In 1923, for only one year, a fourth star was added above the state’s name. These four stars represented the Confederate States of America, and the three countries Arkansas has been part of: Spain, France, and the United States. In 1924, the Arkansas State legislature moved the fourth star below the word Arkansas, and rotated it so that the top point of the star faces downward.

The flag’s images have deep symbolic meaning. The diamond in the center of the flag represents that Arkansas, before recent diamond discovers in America’s Rocky Mountain region, was the only state in the United States that contained known quantities of diamonds. The twenty-five stars inside the diamond’s blue border represent Arkansas’s admission to the Union as the twenty-fifth state.

The four inner stars’ meanings are more complicated. The star above the word “Arkansas” is now said to represent the Confederate States of America. The three stars below Arkansas have three separate representations. First, the three stars represent the three states Arkansas has been a part of: Spain, France, and ultimately the United States. Second, the three stars represent the year 1803, when the Louisiana Purchase made present-day Arkansas part of the United States. Finally, the three stars also recognize that Arkansas was the third state admitted to the Union from the Louisiana Purchase’s territory.

Arkansas Flag

The Arkansas Flag consists of a red field decorated with a large white diamond with a blue border. The Arkansas flag contains twenty nine five-pointed stars. Twenty-five small white stars appear within the blue border, and four larger blue stars appear in the white diamond. The word “ARKANSAS” appears in blue inside the white diamond, with one star above and three below.

The design for the Arkansas Flag was created by Willie Kavanaugh Hocker of Wabbaseka in the year 1912. In 1912, Daughters of the American Revolution of the Pine Bluff chapter wanted to create an official Arkansas Flag to present for the commissioning of the battleship USS Arkansas.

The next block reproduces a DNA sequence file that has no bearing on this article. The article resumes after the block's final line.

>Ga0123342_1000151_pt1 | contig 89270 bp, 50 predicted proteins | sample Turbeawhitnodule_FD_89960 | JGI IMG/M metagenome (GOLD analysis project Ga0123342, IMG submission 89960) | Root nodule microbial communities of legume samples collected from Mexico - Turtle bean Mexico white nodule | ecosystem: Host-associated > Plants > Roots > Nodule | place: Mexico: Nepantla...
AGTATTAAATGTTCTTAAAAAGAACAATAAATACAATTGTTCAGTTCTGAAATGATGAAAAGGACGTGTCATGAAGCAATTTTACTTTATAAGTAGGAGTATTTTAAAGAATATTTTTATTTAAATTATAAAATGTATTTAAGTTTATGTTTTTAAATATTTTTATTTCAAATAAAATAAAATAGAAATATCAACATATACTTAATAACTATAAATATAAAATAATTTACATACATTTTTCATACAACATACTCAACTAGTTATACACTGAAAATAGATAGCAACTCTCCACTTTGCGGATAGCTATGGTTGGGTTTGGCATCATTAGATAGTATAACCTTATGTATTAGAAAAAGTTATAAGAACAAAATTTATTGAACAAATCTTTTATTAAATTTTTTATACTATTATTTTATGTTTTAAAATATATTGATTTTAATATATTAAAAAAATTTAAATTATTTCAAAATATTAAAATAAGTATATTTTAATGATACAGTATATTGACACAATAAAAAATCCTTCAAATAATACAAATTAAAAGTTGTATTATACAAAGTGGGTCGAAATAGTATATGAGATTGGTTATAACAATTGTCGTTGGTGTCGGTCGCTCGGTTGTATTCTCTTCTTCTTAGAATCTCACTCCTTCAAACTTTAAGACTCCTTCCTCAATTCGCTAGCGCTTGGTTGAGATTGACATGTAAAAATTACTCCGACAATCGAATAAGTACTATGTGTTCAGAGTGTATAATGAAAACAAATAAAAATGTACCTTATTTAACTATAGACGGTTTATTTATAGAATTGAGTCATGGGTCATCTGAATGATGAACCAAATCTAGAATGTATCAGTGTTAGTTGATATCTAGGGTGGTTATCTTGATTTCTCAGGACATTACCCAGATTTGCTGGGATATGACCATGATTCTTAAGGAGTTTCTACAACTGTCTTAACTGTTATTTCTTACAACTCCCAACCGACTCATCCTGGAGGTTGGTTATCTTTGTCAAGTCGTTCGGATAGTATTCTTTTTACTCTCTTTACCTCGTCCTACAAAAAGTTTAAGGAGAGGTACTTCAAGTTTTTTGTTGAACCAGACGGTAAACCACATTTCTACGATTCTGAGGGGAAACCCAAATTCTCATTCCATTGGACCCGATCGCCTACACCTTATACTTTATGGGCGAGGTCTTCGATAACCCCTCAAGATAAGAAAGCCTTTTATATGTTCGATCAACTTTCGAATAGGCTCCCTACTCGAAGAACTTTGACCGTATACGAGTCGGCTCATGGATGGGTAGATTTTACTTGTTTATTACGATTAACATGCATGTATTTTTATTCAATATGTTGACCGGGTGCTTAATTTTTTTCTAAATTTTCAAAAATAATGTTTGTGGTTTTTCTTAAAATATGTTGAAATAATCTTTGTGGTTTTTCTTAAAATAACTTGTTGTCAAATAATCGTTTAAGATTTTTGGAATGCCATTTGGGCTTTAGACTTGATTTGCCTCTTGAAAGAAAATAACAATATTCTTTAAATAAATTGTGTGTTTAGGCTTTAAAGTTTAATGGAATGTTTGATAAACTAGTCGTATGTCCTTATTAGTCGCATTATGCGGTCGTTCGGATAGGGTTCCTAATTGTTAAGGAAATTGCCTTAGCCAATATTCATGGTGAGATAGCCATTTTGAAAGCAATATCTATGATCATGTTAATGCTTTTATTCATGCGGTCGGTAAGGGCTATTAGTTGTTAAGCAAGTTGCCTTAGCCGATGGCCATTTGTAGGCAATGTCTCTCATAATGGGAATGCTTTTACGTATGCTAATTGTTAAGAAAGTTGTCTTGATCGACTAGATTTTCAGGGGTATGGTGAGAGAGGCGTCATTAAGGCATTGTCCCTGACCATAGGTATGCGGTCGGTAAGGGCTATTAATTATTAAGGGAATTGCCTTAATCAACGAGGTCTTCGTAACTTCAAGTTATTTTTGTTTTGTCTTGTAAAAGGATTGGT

Arkansas FlagWhen it was originally discovered that Arkansas did not yet have a state flag, the Daughters of the American Revolution decided to sponsor a contest to design an official Arkansas Flag. Willie Hocker, a member of the Pine Bluff chapter of the Daughters, won the contest with a design that is similar to the current Arkansas Flag. Mrs. Hocker designed a flag that consisted of three blue stars in the middle of a white diamond, however the word “ARKANSAS” was omitted. At the request of Secretary of State Earle Hodges, chairman of the Arkansas Flag committee, Hocker eventually added the word “ARKANSAS” and also rearranged the stars to their current design and location. This version of the Arkansas Flag was adopted by the legislature on February 26, 1913.

In 1923, the legislature decided to alter the Arkansas Flag, and added a fourth star to represent the Confederate States of America. This fourth star was originally placed on the Arkansas Flag so that there were two stars above the state name along with two below. This design for the Arkansas flag was meant to include the Confederacy alongside France, Spain, and the United States. This however disturbed the other two meanings of the original three stars, and so it was corrected by the legislature in 1924. The Confederate star was eventually above “ARKANSAS” and the original three stars were placed below it, just as it is today.